mikeytwoshoes wrote: lsb wrote:
mikeytwoshoes wrote:How far into the class at Iowa does your firm hire in a good economy?
It's hard to say. The recruiting department gives everyone a score based on GPA, so theoretically, you could overcome a bad (but not horrific) GPA if you are on LR, interview well and have something else that impresses the interviewer (IP background or CPA for example). That said outside the top 10%, you're definitely fighting an uphill battle. Most people who get offers are in the top 5% range.
So would you say that you need to be in the top 10% to get an offer at a decent firm (not necessarily biglaw)?
He's talking about his firm.
I think you should provide some elements of decent firms.
It's really going to depend on the economy and where you want to go. The big firms in many markets are reeling right now. The class immediately ahead of you is in terrible shape and I suspect that maybe 70 or 80% of the class will go without offers after OCI. In a normal year, I would expect that number to be more like 60%. Many firms are going to hire fewer summers, and those summers that are hired will generally come from schools that are better than Iowa. Hoepfully the market will start to clear and hiring will pick back up by next year.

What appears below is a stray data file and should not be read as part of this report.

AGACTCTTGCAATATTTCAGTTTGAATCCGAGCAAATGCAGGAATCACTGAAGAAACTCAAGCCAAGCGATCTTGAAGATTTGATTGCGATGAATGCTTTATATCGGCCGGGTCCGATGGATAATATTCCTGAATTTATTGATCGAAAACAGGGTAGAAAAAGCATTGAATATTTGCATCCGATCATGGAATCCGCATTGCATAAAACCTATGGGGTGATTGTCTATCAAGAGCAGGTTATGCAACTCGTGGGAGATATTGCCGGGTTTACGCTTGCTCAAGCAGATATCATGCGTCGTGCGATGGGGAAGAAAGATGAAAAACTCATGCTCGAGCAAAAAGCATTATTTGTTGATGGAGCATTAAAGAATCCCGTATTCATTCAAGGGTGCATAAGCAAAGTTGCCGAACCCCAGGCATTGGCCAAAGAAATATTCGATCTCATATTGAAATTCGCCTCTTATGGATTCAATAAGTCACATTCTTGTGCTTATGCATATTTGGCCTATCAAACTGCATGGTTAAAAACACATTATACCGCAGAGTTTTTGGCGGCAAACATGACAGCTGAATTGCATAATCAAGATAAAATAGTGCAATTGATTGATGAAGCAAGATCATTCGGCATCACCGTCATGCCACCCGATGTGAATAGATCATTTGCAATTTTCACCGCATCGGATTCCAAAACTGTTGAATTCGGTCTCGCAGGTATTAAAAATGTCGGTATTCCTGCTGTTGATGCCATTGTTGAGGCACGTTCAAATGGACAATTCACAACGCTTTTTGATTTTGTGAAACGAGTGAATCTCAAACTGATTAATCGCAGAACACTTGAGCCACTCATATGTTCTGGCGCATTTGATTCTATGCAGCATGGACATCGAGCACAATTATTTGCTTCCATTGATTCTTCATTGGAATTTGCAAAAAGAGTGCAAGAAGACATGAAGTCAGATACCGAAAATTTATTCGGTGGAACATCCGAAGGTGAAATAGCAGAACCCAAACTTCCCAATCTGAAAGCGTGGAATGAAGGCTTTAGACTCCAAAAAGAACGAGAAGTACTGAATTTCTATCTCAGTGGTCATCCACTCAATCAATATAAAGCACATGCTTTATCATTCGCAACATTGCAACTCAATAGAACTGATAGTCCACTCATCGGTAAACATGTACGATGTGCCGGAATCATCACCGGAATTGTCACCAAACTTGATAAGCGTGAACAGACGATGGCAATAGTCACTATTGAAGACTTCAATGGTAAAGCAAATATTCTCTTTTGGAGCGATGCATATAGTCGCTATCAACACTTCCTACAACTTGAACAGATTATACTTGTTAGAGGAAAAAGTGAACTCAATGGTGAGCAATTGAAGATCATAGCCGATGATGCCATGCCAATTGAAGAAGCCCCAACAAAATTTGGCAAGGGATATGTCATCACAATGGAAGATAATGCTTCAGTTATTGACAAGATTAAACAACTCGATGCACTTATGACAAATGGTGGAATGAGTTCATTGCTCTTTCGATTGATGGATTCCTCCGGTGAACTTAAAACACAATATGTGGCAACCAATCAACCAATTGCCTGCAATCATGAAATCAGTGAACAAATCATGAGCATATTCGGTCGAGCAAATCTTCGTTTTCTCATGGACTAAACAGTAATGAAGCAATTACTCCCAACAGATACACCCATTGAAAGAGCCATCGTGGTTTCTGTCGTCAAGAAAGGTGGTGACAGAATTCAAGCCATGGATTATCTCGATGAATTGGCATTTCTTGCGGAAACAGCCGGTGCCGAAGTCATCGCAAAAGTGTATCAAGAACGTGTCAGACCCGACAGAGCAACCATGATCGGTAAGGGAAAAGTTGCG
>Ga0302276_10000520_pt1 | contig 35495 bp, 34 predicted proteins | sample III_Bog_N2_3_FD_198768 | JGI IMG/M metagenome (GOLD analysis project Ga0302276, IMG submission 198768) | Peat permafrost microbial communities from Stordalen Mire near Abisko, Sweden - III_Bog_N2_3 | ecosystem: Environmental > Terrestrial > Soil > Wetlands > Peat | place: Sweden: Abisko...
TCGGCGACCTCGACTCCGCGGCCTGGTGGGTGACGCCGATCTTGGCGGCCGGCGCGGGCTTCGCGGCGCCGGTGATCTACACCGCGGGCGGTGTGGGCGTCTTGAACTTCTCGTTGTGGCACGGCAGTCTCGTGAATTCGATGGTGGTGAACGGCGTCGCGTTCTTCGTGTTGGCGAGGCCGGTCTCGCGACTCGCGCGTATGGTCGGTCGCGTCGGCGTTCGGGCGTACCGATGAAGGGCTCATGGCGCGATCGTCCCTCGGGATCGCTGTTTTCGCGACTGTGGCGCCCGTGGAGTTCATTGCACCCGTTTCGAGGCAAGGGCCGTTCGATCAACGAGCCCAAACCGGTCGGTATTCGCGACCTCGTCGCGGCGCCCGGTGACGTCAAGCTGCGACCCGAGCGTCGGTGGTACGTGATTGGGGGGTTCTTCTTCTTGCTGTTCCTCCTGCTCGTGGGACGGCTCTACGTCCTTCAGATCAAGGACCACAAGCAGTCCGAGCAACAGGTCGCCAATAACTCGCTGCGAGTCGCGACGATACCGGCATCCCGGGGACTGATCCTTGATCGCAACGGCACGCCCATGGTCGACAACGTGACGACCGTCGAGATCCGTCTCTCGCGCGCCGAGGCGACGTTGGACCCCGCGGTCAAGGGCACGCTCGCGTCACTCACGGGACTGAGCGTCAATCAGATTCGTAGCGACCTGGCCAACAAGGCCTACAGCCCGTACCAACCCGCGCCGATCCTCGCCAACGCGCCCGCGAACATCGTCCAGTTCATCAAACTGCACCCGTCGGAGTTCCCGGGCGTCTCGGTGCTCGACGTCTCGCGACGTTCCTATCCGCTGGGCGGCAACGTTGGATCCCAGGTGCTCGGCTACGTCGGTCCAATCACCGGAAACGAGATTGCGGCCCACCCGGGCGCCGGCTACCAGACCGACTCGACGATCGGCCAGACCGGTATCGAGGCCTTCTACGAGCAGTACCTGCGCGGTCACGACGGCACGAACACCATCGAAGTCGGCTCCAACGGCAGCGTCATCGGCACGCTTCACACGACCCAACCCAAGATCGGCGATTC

If you consider DC biglaw good, you'll probably need at least top 5% and LR. NY or Chicago probably top 10%, maybe top 15%. Minneapolis, Phoenix, Denver, KC, Minneapolis or St. Louis, probably top quarter, maybe top third (maybe higher for Minneapolis). Even the good firms in Cedar Rapids, the Quad Cities, Omaha and Des Moines have very steep cutoffs at Iowa. Moral of the story, study hard, but make time to tailgate, hang out with friends and go to bar night every week. But seriously, get good grades. The career services people will pitch some song and dance about interviewing in OCI no matter what your grades are and how every year someone "beats the cutoff" or something. Don't buy it. I have plenty of friends pulling low 40's a few years out, so again, get good grades!
And one more thing - keep the debt low. When you look at the career services stats, consider the outliers. You take one guy making biglaw market (160) and add in three guys making 40k (120 total) and you come up with a $70k average starting salary, but only one guy is going to be able to comfortably pay off any material amount of debt.